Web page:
What works for this show is how it makes unrelatable things relatable by making us care for these characters and feel like we also are the stakeholders in the matters of the company or their personal life. The private jets, the expensive car troupes, the A-list events, never become flashy, but rather make you feel you are missing out on these events.
The dynamic between the family, with Logan Roy the distant father who never cared for his children, and eventually the children growing up maladjusted and out of touch of the real world gives the viewer a small bait into their personal life. The show never goes into the past, except the opening theme of the show which is beautifully shot, capturing the essence of the family, disjointed and broken.
This leads to the biggest fuckfest of all time. A family riddled with distrust and fear for their dad. Everyone is looking out for them, their position, trying to get to vantage points, which makes the plot not linear but multi-threaded and opens up new dimensions with each character trying to get a one-up on their peers. There are no boundaries, no limits, the unpredictability hits you in the face like a crouching tiger, ready to pounce on its prey.
The Platonic Love Story: The Outsiders
This is the most brilliant part of the whole show. The bromance between Tom Wambsgans and Gregory Hirsch.
Gregory is a distant cousin of the Roy family and Tom is Siobhan’s husband, making him Logan’s son-in-law, putting them both in precarious positions. They have to blend in. These people aren’t corporate vultures ready to exploit a situation for their own benefit, but they have to project they are. Gregory in search of work ends up working as an executive assistant to Tom. The initial uncomfortable hazing of Greg and Tom trying to spook him but at the same time bonding with him, because he feels like he was in Greg’s position a few years ago is heart-warming.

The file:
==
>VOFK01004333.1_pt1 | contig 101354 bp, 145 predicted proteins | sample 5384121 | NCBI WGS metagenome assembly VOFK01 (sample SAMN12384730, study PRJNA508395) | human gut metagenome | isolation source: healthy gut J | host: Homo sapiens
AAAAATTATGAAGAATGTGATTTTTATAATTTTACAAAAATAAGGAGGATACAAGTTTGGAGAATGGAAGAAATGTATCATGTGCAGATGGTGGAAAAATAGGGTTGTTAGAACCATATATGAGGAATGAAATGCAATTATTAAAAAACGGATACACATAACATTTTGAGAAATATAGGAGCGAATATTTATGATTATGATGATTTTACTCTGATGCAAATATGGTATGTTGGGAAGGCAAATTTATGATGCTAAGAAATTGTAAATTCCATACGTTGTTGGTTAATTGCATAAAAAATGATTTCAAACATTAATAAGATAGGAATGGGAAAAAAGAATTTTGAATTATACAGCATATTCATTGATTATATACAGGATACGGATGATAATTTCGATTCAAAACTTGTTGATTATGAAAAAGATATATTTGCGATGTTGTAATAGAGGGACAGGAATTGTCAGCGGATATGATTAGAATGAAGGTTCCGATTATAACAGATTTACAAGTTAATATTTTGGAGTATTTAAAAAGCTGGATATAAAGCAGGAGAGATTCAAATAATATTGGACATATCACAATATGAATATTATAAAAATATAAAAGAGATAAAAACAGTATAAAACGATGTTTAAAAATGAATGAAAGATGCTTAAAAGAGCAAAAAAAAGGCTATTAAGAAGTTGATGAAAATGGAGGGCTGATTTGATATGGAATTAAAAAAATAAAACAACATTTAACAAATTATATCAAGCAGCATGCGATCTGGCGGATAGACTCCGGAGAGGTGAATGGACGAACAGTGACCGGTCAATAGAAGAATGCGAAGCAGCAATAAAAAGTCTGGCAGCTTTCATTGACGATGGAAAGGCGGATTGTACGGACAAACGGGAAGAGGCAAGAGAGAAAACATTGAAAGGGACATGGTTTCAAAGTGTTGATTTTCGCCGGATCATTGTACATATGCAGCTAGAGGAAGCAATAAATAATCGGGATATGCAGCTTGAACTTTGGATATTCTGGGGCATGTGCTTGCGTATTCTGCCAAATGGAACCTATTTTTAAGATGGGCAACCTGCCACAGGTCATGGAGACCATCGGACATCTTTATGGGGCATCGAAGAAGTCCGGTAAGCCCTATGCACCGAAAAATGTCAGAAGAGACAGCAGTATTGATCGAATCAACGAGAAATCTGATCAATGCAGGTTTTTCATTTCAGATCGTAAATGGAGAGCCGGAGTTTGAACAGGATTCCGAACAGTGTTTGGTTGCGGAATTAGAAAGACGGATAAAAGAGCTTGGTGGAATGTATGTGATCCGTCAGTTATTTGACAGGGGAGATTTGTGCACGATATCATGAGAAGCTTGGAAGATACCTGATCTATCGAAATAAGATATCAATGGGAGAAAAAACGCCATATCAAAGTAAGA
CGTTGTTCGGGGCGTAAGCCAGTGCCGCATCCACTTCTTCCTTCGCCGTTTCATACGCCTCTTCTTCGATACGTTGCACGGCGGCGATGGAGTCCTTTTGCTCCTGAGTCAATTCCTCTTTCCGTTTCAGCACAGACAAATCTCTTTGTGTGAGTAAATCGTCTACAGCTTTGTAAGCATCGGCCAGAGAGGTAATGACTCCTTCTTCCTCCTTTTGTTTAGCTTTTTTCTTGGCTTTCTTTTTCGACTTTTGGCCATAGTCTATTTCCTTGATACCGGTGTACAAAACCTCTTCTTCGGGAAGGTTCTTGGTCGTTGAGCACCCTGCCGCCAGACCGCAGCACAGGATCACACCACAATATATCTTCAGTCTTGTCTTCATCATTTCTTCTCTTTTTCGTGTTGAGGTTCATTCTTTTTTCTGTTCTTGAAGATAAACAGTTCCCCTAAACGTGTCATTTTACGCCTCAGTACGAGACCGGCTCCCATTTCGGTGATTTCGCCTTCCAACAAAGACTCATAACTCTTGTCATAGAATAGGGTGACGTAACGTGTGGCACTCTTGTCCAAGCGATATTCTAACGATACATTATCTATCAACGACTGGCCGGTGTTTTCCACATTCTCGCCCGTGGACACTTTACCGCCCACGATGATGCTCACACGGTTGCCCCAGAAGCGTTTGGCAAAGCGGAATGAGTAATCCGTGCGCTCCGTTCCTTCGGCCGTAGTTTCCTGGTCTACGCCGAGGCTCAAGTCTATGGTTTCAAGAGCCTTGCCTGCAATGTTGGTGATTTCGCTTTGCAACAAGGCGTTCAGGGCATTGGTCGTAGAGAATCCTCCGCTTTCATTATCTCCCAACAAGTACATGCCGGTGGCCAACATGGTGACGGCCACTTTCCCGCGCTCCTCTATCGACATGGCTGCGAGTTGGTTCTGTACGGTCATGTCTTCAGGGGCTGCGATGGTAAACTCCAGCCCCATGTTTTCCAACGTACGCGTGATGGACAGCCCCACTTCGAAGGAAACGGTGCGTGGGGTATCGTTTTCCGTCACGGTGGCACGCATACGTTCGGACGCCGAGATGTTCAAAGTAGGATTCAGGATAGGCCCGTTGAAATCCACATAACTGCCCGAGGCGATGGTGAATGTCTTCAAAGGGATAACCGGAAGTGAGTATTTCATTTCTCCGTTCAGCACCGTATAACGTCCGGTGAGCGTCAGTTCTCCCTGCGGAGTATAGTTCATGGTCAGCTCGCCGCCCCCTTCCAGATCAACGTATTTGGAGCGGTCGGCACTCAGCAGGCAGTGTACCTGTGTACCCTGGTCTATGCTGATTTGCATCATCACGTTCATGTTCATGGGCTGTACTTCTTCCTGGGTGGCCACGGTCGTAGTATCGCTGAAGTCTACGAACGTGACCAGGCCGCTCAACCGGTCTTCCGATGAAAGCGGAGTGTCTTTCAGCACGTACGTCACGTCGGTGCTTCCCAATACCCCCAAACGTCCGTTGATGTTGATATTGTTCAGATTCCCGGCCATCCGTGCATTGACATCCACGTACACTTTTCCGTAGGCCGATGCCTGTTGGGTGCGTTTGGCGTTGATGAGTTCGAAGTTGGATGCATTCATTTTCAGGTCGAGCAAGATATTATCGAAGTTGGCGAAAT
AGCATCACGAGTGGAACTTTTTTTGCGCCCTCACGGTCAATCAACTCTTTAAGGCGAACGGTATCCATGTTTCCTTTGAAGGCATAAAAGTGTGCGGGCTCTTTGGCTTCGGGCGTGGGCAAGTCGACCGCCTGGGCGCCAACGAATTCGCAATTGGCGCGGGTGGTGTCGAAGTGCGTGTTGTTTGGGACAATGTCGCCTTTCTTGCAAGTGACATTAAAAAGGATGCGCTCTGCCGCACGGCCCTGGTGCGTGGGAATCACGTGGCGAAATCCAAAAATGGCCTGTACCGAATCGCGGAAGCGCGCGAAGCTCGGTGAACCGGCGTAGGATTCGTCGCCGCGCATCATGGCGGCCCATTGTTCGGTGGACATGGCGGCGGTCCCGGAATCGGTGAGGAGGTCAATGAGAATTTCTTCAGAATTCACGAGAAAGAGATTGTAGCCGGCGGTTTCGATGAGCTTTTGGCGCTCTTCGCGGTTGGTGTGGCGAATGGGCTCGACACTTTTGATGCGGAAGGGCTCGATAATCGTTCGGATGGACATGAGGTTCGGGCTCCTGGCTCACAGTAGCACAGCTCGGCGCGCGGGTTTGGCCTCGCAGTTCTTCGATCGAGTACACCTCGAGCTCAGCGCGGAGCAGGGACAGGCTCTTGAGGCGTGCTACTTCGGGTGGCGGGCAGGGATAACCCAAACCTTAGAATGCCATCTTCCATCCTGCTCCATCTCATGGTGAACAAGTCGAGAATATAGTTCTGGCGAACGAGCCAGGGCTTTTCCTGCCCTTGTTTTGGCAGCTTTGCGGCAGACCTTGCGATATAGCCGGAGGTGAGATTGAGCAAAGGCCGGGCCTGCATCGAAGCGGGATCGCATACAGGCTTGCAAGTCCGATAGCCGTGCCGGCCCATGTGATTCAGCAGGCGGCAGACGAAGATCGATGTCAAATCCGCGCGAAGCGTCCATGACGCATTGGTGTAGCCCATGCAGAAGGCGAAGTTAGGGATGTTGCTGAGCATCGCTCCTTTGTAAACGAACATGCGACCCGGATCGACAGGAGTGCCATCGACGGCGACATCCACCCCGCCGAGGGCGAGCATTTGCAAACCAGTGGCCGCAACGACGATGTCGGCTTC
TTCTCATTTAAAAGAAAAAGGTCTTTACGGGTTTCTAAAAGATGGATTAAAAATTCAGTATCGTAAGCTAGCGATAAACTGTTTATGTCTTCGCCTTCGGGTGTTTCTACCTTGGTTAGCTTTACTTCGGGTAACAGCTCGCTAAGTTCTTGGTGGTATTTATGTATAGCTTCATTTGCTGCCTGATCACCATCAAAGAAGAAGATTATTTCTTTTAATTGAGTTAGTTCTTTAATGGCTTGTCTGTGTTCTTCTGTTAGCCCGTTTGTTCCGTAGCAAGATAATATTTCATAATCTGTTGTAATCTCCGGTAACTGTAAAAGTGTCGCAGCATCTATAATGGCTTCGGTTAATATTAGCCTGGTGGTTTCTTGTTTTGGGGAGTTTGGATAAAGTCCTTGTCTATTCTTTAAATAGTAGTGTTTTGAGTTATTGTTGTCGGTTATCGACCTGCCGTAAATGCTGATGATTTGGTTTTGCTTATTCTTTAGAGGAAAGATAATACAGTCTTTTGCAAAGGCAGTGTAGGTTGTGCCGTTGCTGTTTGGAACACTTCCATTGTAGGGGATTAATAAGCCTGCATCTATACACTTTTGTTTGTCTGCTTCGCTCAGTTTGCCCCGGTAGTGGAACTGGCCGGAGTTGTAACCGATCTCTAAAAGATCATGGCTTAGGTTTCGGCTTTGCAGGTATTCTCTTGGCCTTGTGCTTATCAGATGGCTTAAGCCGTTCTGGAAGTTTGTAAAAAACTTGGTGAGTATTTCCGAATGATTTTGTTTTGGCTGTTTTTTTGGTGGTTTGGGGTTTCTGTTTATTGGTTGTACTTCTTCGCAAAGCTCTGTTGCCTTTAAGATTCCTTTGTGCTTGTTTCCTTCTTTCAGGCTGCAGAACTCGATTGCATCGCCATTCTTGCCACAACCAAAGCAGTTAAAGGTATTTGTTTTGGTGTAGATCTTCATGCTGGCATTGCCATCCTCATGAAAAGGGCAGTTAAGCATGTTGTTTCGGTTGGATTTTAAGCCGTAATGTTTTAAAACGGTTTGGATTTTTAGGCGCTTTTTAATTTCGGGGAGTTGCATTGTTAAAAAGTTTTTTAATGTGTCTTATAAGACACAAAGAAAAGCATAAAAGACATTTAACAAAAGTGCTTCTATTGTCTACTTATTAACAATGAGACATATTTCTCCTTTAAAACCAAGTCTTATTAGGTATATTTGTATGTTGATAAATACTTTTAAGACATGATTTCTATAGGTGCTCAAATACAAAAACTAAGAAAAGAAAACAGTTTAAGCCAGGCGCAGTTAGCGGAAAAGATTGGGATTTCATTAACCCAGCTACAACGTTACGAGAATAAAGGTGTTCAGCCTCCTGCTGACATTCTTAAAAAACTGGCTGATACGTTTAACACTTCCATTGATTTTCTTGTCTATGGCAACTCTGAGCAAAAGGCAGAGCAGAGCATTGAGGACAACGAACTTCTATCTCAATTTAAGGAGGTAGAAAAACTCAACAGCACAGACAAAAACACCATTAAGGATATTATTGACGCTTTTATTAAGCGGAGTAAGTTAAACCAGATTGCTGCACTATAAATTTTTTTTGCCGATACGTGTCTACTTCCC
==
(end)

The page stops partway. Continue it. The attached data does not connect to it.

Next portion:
Greg is the headless chicken, the wide-eyed novice, who is ready to eat any shit thrown at him. His overall dazed and “normal” approach to the high profile events and high-pressure situations makes me feel like it's the window through which we, as the audience, enter the Succession Universe. The indispensable cousin of the family is tactfully used by Tom to cover up some shady things going down at the company.
The idea of prison brings this couple together as I could never imagine. Like a bird trapped in a cage trying to get out and be free, they flutter around in the whole mess, conjuring up escape plans and hanging onto each other in times of vulnerability. When Tom outrightly tells Greg
hits all the spots. Tom frustrated by Siobhan wanting an open marriage, the impending imprisonment he might face, and being hung out to dry makes him something of his own. He and Greg, make the most beautiful duo written in the history of television.
If you haven’t heard about or watched Succession, HBO’s thriller family drama which keeps the viewer on the edge of his seat from minute zero to minute sixty of each episode, you are missing out on some of the most brilliant contemporary writing and screenplay you will ever witness unfolding in your lifetime.